In a major decision on the law of imposing so-called “gross negligence” penalties under the Income Tax Act, the Federal Court of Appeal today reiterated that the Minister of National Revenue must lead specific evidence about a taxpayer’s knowledge of (or gross negligence toward) errors in their tax returns in order to impose a penalty under subsection 163(2) of the ITA.
I acted for the Appellant, Veeru Khanna, in the matter.
The case turned around the evidence that the Tax Court had canvassed in order to impose the penalty upon Mrs. Khanna. Madam Justice Monaghan wrote:
 The appellant argues that the evidence before the Tax Court did not support a finding she was uncooperative in providing books and records or that she had unreported rental income in 2009. Therefore, she submits, the Tax Court made a palpable and overriding error. Moreover, says the appellant, to the extent that the facts were established with respect to her, they are not sufficient to meet the legal test for the imposition of subsection 163(2) penalties—that she made the misrepresentation knowingly or in circumstances that amount to gross negligence.
 I agree.
 I have carefully reviewed the transcripts and the documents in the Appeal Book. Nothing suggests the appellant was uncooperative or that she had unreported rental income in 2009. It appears she signed the bank authorization she was asked to sign, as confirmed in the Canada Revenue Agency (CRA) penalty recommendation reports for the appellant and her husband. While the appellant may have agreed her husband would represent her during the audit, the circumstances surrounding that agreement are not on the record. Moreover, Mr. Khanna’s behaviour during the audit does not establish the appellant’s knowledge or gross negligence at the time her 2008 return was prepared and filed, years before the audit, which is the question that subsection 163(2) requires be answered.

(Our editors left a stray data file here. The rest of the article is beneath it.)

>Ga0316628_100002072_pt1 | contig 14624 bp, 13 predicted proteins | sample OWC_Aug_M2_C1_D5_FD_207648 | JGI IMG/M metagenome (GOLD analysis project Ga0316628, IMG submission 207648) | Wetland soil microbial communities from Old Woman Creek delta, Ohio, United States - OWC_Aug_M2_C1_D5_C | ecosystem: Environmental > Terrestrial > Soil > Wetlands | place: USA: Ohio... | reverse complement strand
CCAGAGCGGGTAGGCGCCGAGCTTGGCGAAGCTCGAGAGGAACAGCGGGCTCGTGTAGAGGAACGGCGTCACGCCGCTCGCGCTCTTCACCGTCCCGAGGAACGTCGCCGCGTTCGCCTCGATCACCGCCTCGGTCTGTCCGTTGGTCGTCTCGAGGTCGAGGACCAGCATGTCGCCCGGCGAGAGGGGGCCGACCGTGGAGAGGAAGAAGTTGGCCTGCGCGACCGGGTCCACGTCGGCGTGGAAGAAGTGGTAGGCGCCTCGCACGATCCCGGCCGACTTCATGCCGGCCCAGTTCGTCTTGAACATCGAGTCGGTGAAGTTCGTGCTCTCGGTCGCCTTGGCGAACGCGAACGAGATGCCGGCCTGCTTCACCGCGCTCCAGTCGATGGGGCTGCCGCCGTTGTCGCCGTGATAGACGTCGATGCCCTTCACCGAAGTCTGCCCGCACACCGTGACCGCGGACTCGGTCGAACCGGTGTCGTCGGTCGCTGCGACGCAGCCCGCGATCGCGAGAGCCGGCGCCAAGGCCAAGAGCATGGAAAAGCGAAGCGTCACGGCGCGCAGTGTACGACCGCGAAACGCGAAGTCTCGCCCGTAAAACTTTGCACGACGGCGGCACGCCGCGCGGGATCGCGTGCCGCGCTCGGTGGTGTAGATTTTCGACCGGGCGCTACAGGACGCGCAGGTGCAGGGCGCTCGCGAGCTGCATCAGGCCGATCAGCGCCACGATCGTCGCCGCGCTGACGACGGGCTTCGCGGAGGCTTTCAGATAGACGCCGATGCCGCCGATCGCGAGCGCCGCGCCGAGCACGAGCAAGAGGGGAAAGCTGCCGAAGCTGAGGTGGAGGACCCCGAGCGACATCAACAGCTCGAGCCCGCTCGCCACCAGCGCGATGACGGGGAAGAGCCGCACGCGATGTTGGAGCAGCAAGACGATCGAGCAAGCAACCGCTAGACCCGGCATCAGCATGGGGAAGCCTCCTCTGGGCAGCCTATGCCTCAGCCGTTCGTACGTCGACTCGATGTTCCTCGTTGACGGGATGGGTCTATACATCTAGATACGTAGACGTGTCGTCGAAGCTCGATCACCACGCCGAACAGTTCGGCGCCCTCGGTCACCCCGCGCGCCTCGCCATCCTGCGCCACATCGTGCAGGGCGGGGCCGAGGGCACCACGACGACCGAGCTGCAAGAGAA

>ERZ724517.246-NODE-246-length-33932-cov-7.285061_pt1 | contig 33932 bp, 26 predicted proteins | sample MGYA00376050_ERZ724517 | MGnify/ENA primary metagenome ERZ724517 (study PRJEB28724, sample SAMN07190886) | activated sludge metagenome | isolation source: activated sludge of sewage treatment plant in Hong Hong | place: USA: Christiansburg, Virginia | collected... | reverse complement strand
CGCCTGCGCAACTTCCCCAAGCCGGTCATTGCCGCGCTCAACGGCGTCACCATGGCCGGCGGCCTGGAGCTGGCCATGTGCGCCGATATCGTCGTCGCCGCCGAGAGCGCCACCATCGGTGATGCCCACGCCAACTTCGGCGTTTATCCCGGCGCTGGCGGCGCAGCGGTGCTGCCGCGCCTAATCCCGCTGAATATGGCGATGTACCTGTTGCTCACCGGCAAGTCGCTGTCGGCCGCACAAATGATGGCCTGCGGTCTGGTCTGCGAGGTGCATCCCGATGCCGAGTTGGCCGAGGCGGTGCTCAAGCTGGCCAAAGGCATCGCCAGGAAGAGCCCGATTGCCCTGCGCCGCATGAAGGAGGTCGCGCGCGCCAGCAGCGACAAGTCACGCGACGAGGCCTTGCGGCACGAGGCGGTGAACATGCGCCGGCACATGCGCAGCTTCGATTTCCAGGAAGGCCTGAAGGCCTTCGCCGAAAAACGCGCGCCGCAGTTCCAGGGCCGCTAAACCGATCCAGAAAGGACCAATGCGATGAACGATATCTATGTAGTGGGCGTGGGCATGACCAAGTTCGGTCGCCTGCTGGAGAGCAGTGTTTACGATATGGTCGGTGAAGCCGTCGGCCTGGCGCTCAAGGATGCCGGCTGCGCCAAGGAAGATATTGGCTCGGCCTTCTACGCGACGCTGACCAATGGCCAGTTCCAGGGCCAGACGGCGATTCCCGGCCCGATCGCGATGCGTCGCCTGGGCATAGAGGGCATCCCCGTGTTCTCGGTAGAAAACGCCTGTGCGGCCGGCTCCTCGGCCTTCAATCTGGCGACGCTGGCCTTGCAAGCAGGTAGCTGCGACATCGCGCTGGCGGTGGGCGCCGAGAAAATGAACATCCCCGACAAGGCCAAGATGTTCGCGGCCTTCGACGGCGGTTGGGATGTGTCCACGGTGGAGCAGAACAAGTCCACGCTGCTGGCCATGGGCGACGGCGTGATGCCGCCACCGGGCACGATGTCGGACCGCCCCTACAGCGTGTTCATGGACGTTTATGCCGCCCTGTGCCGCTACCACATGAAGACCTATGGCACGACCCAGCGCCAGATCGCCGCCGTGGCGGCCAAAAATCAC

The upshot of the case is that the real and meaningful burden on the Minister to establish gross negligence is not exercised merely by pointing out the sloppiness or bad behaviour of other parties. The important aspect for tax practitioners, whether accountants or lawyers, regarding penalties is to always request the Penalty Recommendation Report before advising a client on the likely success of an appeal. CRA often issues penalties, and this is increasingly the case anecdotally, on extremely thin evidence about the taxpayer’s conduct. In this case, at the end of the day there was no credible and non-contradictory evidence that could be used to support the imposition of a penalty.
 Ms. Geddes’ penalty recommendation report for Ms. Khanna largely recites facts about Mr. Khanna. In that report, the “Taxpayer’s Knowledge of Tax Matters” and “Taxpayer’s Knowledge of Income” and “Examination of Return Prior to Filing” are all stated to be “Unknown”. No one from CRA met with the appellant and Ms. Geddes testified she never spoke with her.
Gross negligence penalties and the interest upon them often form a significant part of what is owing after an audit. Attention should always be paid to the Minister’s higher burden of proof for such assessments.
EDIT MAY 17, 2022: The decision is indexed as Khanna v. Canada 2022 FCA 84 and the full text is available here.